Thomas & Mack Takes Self-Promotes
Author: Dave Brooks
Date: June 18,2008

University buildings aren’t typically in the business to
take risks, especially with self-promotes and sporting exhibitions.
But when you’re a university arena that regularly ranks among
the top five grossing venues globally, you’re inclined to
take a few chances now and then.

Enter Daren
Libonati, general manager of the Thomas & Mack Center at the
University of Nevada, Las Vegas. While most university buildings
are hesitant to move on a concert without the backing of a major
promoter, Libonati is promoting a classic rock show for two major
acts with tickets priced at $25 — in a town that could easily
fill a 2,000-seat building with tickets 10 times that price.

Eight days
prior to the show, the Thomas & Mack Center is hosting its
first combination boxing/mixed martial arts event. The bout will be
televised on two separate cable networks, feature a female-female
fight starring the wife of one of the biggest names in MMA along
with $100,000 in additional fight talent. Ticket price —

“Free for All,
A Night of Combat” takes place on June 20 and features a
heavyweight bout between Alonzo Butler and Friday “The
13th” Ahunaya, while the MMA card has five fights including
the pro debut of Kim Couture, wife of famed UFC fighter Randy
Couture, who will be ringside with his wife according to
co-promoter Art Pelullo of Banner Promotions.

The boxing
match will be televised live on ESPN Friday Night Fights, while the
MMA event will be taped and later broadcast on a high-definition
cable station owned by Mark Cuban. At the conclusion of the boxing
event, the ring mat will be replaced with a mat for MMA title
sponsor Major League Sports and Entertainment, which Libonati
describes as a “company with a big announcement about being
in the world of sports and entertainment within 30-40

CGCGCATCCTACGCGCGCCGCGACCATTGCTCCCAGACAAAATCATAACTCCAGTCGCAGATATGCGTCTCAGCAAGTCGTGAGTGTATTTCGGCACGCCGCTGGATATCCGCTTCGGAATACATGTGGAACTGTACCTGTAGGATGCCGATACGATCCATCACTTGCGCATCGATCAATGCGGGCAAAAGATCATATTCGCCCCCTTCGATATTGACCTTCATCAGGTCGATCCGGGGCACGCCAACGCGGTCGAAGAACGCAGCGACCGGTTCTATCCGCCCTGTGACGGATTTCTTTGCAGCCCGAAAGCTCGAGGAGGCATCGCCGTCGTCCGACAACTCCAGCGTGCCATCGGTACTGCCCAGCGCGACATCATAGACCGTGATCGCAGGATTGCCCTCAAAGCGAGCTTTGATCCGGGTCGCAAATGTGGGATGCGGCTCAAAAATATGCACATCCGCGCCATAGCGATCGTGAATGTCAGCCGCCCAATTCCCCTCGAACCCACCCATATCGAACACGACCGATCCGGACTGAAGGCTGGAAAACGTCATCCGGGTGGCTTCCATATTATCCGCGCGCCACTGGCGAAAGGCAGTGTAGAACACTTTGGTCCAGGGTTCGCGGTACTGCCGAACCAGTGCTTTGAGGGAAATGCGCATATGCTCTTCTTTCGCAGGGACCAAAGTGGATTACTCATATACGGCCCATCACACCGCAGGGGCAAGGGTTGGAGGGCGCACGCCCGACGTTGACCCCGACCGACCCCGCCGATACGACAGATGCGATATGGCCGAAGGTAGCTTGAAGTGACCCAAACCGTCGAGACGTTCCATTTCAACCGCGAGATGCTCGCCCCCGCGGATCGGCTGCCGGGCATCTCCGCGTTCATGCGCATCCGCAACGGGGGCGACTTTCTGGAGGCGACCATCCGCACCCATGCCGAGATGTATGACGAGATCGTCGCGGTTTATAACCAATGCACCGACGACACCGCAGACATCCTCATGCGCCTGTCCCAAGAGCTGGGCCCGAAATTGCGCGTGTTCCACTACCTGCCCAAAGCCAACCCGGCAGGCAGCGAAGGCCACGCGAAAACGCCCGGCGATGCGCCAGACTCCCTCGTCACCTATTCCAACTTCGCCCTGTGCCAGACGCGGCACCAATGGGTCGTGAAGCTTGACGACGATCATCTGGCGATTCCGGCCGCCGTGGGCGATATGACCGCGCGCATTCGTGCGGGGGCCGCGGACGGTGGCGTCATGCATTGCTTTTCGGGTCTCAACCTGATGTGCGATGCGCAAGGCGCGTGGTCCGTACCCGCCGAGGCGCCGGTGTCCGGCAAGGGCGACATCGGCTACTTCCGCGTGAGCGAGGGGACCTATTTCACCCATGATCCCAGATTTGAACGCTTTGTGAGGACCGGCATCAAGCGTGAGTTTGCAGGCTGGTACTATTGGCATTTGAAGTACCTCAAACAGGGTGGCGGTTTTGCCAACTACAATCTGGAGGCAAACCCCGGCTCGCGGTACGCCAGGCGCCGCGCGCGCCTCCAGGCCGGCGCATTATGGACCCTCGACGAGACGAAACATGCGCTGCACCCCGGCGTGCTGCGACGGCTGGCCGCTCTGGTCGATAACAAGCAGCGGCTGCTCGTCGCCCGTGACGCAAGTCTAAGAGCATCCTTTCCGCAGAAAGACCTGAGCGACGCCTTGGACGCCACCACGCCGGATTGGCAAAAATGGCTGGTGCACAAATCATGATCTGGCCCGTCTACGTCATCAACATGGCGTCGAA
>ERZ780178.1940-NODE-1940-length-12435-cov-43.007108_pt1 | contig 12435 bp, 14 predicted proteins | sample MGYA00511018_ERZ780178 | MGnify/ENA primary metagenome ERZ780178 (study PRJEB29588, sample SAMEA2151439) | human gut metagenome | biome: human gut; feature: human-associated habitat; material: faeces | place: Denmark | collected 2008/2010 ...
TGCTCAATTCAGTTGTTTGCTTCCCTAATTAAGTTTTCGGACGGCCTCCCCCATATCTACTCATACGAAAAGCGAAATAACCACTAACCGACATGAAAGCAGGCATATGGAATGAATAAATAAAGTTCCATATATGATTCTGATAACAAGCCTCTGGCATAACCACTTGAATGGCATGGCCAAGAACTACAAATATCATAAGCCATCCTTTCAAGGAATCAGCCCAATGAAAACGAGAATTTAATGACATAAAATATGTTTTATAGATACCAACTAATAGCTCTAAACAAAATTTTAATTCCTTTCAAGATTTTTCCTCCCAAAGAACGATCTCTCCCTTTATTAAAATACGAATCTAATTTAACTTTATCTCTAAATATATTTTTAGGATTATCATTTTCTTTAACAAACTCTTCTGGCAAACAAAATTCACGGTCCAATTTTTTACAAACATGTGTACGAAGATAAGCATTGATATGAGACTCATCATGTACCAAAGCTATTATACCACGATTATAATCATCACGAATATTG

He expects
10-20 sponsors total to help cover the $100,000 in talent costs,
along with merch sales, which are typically high for MMA events.
Banner is also helping to offset the costs for some of the fight
talent, which Pelullo describes as a marketing cost.

“This is
about exposing boxing fans to MMA and MMA fans to boxing,”
said Pelullo, an advocate for the two sports co-existing while many
in the MMA community have predicted that boxing and its older fan
base will eventually dwindle into a niche sport.

needs young people and mixed martial arts needs older people to
grow,” he said.

The Thomas and
Mack Center gave away the tickets on its site,
moving 11,000 tickets through the first weekend and hitting its
16,500 capacity seven days later. Libonati said the building plans
to give away another 1,700 tickets to corporate and media

Eight days
later, the Thomas and Mack Center will host a concert by Boston and
Styx to celebrate the facility’s 25th anniversary. Tickets
are priced at $25 apiece, with title sponsor DesertAutoGroup
agreeing to buy 1,000 tickets  in advance. Talent costs were
rack rate and as of Monday, the show had sold 8,000 tickets.
Libonati estimates that he needs to sell 10,000 to make the show a

“I know
I’m going to do a per cap of anywhere from $15 to $18.
Remember that these are mature people, and most of them are going
to get two drinks,” he said. “I feel very comfortable
that we’ll cover ourselves in food and beverage. At the end
of the day, if I only break even, I drove 10,000 people into my
building and my sponsors and suite holders are thrilled.”

Libonati said
he booked Boston and Styx because they’ll appeal to an older
demographic between 40-65 “who have money, who have a desire
to get out but haven’t found that right niche yet.”
— Dave Brooks

Interviewed for
this story: Daren Libonati, (702) 813-5345; Art Pelullo, (215)